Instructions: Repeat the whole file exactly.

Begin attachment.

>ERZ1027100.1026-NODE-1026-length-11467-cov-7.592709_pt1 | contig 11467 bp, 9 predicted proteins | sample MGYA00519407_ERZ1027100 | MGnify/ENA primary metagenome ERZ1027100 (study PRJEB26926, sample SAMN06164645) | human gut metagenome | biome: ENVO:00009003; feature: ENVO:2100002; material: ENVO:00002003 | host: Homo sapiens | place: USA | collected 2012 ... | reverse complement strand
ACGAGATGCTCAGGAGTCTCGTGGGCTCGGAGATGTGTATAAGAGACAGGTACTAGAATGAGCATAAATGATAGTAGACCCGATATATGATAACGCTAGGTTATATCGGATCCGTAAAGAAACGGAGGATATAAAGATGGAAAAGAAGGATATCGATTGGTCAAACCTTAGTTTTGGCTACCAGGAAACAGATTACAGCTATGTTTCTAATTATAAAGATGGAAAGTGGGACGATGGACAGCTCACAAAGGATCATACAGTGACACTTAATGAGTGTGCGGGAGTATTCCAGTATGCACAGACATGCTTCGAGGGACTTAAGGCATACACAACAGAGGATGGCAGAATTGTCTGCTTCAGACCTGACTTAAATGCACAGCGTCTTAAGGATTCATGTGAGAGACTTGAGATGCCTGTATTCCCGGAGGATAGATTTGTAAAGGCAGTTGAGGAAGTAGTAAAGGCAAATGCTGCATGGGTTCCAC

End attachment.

>ERZ1027100.1026-NODE-1026-length-11467-cov-7.592709_pt1 | contig 11467 bp, 9 predicted proteins | sample MGYA00519407_ERZ1027100 | MGnify/ENA primary metagenome ERZ1027100 (study PRJEB26926, sample SAMN06164645) | human gut metagenome | biome: ENVO:00009003; feature: ENVO:2100002; material: ENVO:00002003 | host: Homo sapiens | place: USA | collected 2012 ... | reverse complement strand
ACGAGATGCTCAGGAGTCTCGTGGGCTCGGAGATGTGTATAAGAGACAGGTACTAGAATGAGCATAAATGATAGTAGACCCGATATATGATAACGCTAGGTTATATCGGATCCGTAAAGAAACGGAGGATATAAAGATGGAAAAGAAGGATATCGATTGGTCAAACCTTAGTTTTGGCTACCAGGAAACAGATTACAGCTATGTTTCTAATTATAAAGATGGAAAGTGGGACGATGGACAGCTCACAAAGGATCATACAGTGACACTTAATGAGTGTGCGGGAGTATTCCAGTATGCACAGACATGCTTCGAGGGACTTAAGGCATACACAACAGAGGATGGCAGAATTGTCTGCTTCAGACCTGACTTAAATGCACAGCGTCTTAAGGATTCATGTGAGAGACTTGAGATGCCTGTATTCCCGGAGGATAGATTTGTAAAGGCAGTTGAGGAAGTAGTAAAGGCAAATGCTGCATGGGTTCCAC